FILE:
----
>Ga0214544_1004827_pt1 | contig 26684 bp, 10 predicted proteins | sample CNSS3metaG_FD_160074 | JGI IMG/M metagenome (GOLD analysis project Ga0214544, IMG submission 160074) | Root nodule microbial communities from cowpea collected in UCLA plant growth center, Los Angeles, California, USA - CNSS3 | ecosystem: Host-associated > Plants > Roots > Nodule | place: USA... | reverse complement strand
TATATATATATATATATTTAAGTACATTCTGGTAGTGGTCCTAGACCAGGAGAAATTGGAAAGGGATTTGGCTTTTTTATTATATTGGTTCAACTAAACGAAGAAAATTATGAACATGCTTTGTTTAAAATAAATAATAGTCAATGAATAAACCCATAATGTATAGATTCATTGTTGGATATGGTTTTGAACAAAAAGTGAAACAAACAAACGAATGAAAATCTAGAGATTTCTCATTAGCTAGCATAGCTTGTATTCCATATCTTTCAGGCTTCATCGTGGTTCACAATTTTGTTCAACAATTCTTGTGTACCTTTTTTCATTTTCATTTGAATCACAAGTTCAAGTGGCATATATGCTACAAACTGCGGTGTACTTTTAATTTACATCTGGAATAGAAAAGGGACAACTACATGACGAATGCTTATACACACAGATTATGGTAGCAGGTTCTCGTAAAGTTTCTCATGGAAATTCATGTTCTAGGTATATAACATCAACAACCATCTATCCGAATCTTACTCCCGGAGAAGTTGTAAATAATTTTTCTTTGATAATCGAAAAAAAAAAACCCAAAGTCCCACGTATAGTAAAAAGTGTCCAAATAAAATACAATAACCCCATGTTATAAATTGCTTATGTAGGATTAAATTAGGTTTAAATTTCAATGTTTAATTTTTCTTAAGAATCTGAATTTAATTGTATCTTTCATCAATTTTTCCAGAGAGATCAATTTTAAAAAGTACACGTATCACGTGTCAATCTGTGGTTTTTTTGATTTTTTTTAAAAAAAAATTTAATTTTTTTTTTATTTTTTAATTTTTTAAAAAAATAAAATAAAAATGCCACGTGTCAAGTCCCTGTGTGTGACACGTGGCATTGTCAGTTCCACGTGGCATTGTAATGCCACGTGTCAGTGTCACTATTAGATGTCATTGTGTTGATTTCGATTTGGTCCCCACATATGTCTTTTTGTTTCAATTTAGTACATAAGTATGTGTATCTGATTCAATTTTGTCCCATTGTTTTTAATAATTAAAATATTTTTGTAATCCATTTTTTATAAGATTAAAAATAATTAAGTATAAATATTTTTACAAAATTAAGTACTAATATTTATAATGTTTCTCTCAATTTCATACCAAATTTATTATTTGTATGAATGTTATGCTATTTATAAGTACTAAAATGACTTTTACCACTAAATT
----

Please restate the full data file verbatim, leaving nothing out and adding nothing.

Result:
>Ga0214544_1004827_pt1 | contig 26684 bp, 10 predicted proteins | sample CNSS3metaG_FD_160074 | JGI IMG/M metagenome (GOLD analysis project Ga0214544, IMG submission 160074) | Root nodule microbial communities from cowpea collected in UCLA plant growth center, Los Angeles, California, USA - CNSS3 | ecosystem: Host-associated > Plants > Roots > Nodule | place: USA... | reverse complement strand
TATATATATATATATATTTAAGTACATTCTGGTAGTGGTCCTAGACCAGGAGAAATTGGAAAGGGATTTGGCTTTTTTATTATATTGGTTCAACTAAACGAAGAAAATTATGAACATGCTTTGTTTAAAATAAATAATAGTCAATGAATAAACCCATAATGTATAGATTCATTGTTGGATATGGTTTTGAACAAAAAGTGAAACAAACAAACGAATGAAAATCTAGAGATTTCTCATTAGCTAGCATAGCTTGTATTCCATATCTTTCAGGCTTCATCGTGGTTCACAATTTTGTTCAACAATTCTTGTGTACCTTTTTTCATTTTCATTTGAATCACAAGTTCAAGTGGCATATATGCTACAAACTGCGGTGTACTTTTAATTTACATCTGGAATAGAAAAGGGACAACTACATGACGAATGCTTATACACACAGATTATGGTAGCAGGTTCTCGTAAAGTTTCTCATGGAAATTCATGTTCTAGGTATATAACATCAACAACCATCTATCCGAATCTTACTCCCGGAGAAGTTGTAAATAATTTTTCTTTGATAATCGAAAAAAAAAAACCCAAAGTCCCACGTATAGTAAAAAGTGTCCAAATAAAATACAATAACCCCATGTTATAAATTGCTTATGTAGGATTAAATTAGGTTTAAATTTCAATGTTTAATTTTTCTTAAGAATCTGAATTTAATTGTATCTTTCATCAATTTTTCCAGAGAGATCAATTTTAAAAAGTACACGTATCACGTGTCAATCTGTGGTTTTTTTGATTTTTTTTAAAAAAAAATTTAATTTTTTTTTTATTTTTTAATTTTTTAAAAAAATAAAATAAAAATGCCACGTGTCAAGTCCCTGTGTGTGACACGTGGCATTGTCAGTTCCACGTGGCATTGTAATGCCACGTGTCAGTGTCACTATTAGATGTCATTGTGTTGATTTCGATTTGGTCCCCACATATGTCTTTTTGTTTCAATTTAGTACATAAGTATGTGTATCTGATTCAATTTTGTCCCATTGTTTTTAATAATTAAAATATTTTTGTAATCCATTTTTTATAAGATTAAAAATAATTAAGTATAAATATTTTTACAAAATTAAGTACTAATATTTATAATGTTTCTCTCAATTTCATACCAAATTTATTATTTGTATGAATGTTATGCTATTTATAAGTACTAAAATGACTTTTACCACTAAATT